27 September 2011 14:42 [Source: ICIS news]
LONDON (ICIS)--Poland's chemical industry must aim to give its competitiveness a major boost by utilising new cross-border gas pipeline interconnectors to break its dependence on the national gas monopoly, the Polish Chamber of the Chemical Industry (PIPC) said on Tuesday.
“It is good that, finally, there is a practical opportunity to test mechanisms to purchase gas at lower prices abroad,” said PIPC director Jerzy Majchrzak.
However, he said companies should ensure that suppliers offering to send gas through the Polish-German and Polish-Czech interconnectors could guarantee stable, continuous supplies.
“I am sure that no company will risk signing a contract with an uncertain supplier,” Majchrzak added.
The newly expanded Zaklady Azoty Tarnow (ZAT) chemical group – now Poland's largest gas consumer with a consumption rate of about 2 billion cubic metres/year (cbm/year) or 70.6 billion cubic feet/year, equivalent to 12% of national demand – would be able to book capacities on the interconnectors to strengthen its hand in negotiations with Polish gas monopoly PGNiG for its gas sourced from Russia, said PIPC.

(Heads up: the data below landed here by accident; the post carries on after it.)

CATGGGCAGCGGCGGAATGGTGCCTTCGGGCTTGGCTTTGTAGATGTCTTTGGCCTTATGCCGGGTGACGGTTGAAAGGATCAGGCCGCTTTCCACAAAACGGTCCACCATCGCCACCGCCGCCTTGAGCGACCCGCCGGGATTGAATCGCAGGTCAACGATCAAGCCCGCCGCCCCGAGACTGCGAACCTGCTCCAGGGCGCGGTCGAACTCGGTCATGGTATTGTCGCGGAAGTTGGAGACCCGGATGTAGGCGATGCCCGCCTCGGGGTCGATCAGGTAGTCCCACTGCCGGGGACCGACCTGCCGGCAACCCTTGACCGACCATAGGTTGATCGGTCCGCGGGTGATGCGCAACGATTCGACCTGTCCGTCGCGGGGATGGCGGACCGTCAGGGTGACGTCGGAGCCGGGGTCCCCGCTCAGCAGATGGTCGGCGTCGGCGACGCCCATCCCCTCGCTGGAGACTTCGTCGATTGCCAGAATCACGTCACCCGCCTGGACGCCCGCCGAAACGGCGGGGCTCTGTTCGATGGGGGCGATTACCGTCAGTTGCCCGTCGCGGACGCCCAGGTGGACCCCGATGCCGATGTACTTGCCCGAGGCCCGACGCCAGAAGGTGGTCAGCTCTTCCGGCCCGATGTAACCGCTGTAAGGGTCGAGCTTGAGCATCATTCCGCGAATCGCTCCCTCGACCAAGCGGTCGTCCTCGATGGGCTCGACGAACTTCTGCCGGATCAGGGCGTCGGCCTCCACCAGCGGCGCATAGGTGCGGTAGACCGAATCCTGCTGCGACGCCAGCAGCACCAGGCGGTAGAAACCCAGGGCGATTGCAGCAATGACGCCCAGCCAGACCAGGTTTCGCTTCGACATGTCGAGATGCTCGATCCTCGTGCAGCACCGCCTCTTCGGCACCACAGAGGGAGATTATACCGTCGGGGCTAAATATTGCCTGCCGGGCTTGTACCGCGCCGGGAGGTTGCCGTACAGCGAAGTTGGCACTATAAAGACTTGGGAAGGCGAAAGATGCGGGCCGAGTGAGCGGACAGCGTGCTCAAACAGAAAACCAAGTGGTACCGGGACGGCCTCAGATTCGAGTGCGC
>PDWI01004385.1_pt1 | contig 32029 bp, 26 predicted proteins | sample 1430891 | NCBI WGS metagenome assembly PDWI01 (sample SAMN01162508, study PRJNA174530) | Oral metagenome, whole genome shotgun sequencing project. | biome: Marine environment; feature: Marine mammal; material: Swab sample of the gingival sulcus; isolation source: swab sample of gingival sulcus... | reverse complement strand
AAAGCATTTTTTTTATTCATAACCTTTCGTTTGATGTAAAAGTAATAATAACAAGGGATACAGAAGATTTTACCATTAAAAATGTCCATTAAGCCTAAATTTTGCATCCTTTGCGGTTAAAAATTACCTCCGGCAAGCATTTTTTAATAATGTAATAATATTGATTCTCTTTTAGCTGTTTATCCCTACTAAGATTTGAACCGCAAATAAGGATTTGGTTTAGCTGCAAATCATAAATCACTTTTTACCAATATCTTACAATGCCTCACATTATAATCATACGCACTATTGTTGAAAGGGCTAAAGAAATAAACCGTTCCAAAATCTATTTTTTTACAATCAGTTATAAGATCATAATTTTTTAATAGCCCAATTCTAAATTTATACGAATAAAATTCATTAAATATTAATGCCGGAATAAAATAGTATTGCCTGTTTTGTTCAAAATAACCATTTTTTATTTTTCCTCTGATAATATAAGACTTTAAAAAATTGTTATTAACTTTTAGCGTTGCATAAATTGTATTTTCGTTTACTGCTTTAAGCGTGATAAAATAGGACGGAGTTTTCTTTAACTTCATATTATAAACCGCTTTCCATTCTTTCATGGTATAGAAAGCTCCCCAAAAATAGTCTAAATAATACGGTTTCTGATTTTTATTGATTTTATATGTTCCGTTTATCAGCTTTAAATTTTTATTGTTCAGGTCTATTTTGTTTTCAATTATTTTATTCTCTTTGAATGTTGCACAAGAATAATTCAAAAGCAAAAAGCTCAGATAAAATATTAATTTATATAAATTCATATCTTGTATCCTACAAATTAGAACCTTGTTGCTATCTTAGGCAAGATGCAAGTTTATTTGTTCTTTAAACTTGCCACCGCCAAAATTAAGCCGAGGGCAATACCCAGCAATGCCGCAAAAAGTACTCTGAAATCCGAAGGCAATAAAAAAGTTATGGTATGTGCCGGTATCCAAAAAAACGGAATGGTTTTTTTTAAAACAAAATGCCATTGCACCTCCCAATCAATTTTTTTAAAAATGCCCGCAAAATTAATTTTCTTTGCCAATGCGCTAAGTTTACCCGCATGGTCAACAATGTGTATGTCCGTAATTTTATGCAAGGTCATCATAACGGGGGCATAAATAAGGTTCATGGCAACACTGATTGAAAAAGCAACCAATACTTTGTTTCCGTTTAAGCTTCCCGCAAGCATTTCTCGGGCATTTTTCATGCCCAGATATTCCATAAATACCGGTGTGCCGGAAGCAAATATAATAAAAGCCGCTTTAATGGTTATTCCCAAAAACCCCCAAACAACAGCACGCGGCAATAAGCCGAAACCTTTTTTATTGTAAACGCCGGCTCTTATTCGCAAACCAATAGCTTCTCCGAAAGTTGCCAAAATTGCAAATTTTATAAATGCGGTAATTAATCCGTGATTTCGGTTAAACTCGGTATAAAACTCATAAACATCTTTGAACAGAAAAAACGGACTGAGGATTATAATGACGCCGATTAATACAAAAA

In the past two years, PIPC has protested on several occasions that Polish chemical companies were periodically having to pay up to twice as much for gas as many of their foreign competitors, hugely affecting their competitiveness and threatening the survival of some firms.
ZAT said that given its new size and the availability of the interconnectors, it is working to redraft its gas purchasing strategy.
In August, ZAT's fertilizer and titanium dioxide (TiO2) subsidiary, Zaklady Chemiczne Police (ZChP), became the first Polish chemical producer to book capacity on the soon-to-be-opened 1.5bn cbm/year link with the German gas grid, which is located at Lasow in Lower Silesia, southwest Poland.
It was soon followed by Polish refining, chemicals and petrochemicals group PKN Orlen, which consumes around 1.2bn cbm of gas annually, and ZAT subsidiary Zaklady Azotowe Kedzierzyn (ZAK), which produces fertilizers and oxo-alcohols and consumes around 400m cbm/year.
The Polish-Czech interconnector, with a capacity of 17bn cbm/year, was opened in mid-September in Cieszyn – known in Czech as Tesin – a city that straddles the border between southern Poland and the east of the Czech Republic.
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